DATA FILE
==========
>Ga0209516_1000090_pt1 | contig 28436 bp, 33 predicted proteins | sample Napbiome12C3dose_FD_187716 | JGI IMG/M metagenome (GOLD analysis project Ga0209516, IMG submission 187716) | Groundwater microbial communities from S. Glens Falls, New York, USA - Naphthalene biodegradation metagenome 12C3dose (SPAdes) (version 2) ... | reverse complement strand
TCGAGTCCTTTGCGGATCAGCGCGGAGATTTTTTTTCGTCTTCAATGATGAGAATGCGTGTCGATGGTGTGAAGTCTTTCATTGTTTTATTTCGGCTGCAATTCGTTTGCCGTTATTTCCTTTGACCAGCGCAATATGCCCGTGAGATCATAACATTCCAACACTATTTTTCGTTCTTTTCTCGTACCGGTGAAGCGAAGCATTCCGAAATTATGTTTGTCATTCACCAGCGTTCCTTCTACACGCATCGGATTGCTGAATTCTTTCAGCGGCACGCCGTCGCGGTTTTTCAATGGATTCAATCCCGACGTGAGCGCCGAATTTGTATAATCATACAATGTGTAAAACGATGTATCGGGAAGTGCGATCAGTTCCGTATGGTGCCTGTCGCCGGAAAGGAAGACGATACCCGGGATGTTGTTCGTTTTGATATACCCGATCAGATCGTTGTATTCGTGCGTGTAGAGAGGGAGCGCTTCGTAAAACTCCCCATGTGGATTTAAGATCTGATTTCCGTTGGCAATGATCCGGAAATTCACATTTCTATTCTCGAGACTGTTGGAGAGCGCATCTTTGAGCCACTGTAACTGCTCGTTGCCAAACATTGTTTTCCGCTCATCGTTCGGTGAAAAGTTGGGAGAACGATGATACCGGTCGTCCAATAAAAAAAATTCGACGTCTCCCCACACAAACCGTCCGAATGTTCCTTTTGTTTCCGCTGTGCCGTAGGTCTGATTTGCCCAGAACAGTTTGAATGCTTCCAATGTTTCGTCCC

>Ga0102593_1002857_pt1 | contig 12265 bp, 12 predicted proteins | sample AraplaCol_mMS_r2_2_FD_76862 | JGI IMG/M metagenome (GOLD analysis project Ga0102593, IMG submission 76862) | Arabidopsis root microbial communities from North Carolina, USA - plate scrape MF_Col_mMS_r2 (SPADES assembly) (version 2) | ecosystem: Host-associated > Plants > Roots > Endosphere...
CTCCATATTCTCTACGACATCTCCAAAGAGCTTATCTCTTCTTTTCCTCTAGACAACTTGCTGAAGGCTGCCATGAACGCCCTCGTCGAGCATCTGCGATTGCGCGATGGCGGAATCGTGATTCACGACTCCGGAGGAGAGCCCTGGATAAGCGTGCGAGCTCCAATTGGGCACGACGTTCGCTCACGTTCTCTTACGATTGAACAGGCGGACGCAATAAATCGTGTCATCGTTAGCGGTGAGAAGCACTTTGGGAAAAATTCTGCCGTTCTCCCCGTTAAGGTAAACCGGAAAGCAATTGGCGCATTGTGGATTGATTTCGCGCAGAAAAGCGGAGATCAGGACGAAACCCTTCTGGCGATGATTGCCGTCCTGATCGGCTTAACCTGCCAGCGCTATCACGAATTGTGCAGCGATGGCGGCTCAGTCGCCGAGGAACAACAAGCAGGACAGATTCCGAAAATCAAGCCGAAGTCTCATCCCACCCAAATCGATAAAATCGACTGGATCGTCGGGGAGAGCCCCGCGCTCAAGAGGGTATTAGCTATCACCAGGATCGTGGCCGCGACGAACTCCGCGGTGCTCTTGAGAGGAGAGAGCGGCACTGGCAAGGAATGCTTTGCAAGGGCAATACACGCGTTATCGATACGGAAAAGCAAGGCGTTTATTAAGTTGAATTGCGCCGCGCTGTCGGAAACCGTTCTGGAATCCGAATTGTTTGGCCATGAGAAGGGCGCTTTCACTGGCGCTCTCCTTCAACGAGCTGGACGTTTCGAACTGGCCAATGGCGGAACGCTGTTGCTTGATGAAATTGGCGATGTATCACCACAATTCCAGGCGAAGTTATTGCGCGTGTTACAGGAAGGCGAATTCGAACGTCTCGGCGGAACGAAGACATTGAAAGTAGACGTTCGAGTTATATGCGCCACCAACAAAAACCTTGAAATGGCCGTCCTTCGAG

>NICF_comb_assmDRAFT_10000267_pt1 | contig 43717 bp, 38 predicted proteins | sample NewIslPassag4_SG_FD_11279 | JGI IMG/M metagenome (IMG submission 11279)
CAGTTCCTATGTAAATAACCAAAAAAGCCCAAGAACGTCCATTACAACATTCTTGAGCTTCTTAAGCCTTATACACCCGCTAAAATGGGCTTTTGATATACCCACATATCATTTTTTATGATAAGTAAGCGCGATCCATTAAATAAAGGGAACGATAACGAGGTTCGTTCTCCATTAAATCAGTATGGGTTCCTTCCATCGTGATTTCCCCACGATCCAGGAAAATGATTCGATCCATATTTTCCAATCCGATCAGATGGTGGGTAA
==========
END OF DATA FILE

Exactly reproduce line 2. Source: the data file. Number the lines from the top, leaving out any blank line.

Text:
TCGAGTCCTTTGCGGATCAGCGCGGAGATTTTTTTTCGTCTTCAATGATGAGAATGCGTGTCGATGGTGTGAAGTCTTTCATTGTTTTATTTCGGCTGCAATTCGTTTGCCGTTATTTCCTTTGACCAGCGCAATATGCCCGTGAGATCATAACATTCCAACACTATTTTTCGTTCTTTTCTCGTACCGGTGAAGCGAAGCATTCCGAAATTATGTTTGTCATTCACCAGCGTTCCTTCTACACGCATCGGATTGCTGAATTCTTTCAGCGGCACGCCGTCGCGGTTTTTCAATGGATTCAATCCCGACGTGAGCGCCGAATTTGTATAATCATACAATGTGTAAAACGATGTATCGGGAAGTGCGATCAGTTCCGTATGGTGCCTGTCGCCGGAAAGGAAGACGATACCCGGGATGTTGTTCGTTTTGATATACCCGATCAGATCGTTGTATTCGTGCGTGTAGAGAGGGAGCGCTTCGTAAAACTCCCCATGTGGATTTAAGATCTGATTTCCGTTGGCAATGATCCGGAAATTCACATTTCTATTCTCGAGACTGTTGGAGAGCGCATCTTTGAGCCACTGTAACTGCTCGTTGCCAAACATTGTTTTCCGCTCATCGTTCGGTGAAAAGTTGGGAGAACGATGATACCGGTCGTCCAATAAAAAAAATTCGACGTCTCCCCACACAAACCGTCCGAATGTTCCTTTTGTTTCCGCTGTGCCGTAGGTCTGATTTGCCCAGAACAGTTTGAATGCTTCCAATGTTTCGTCCC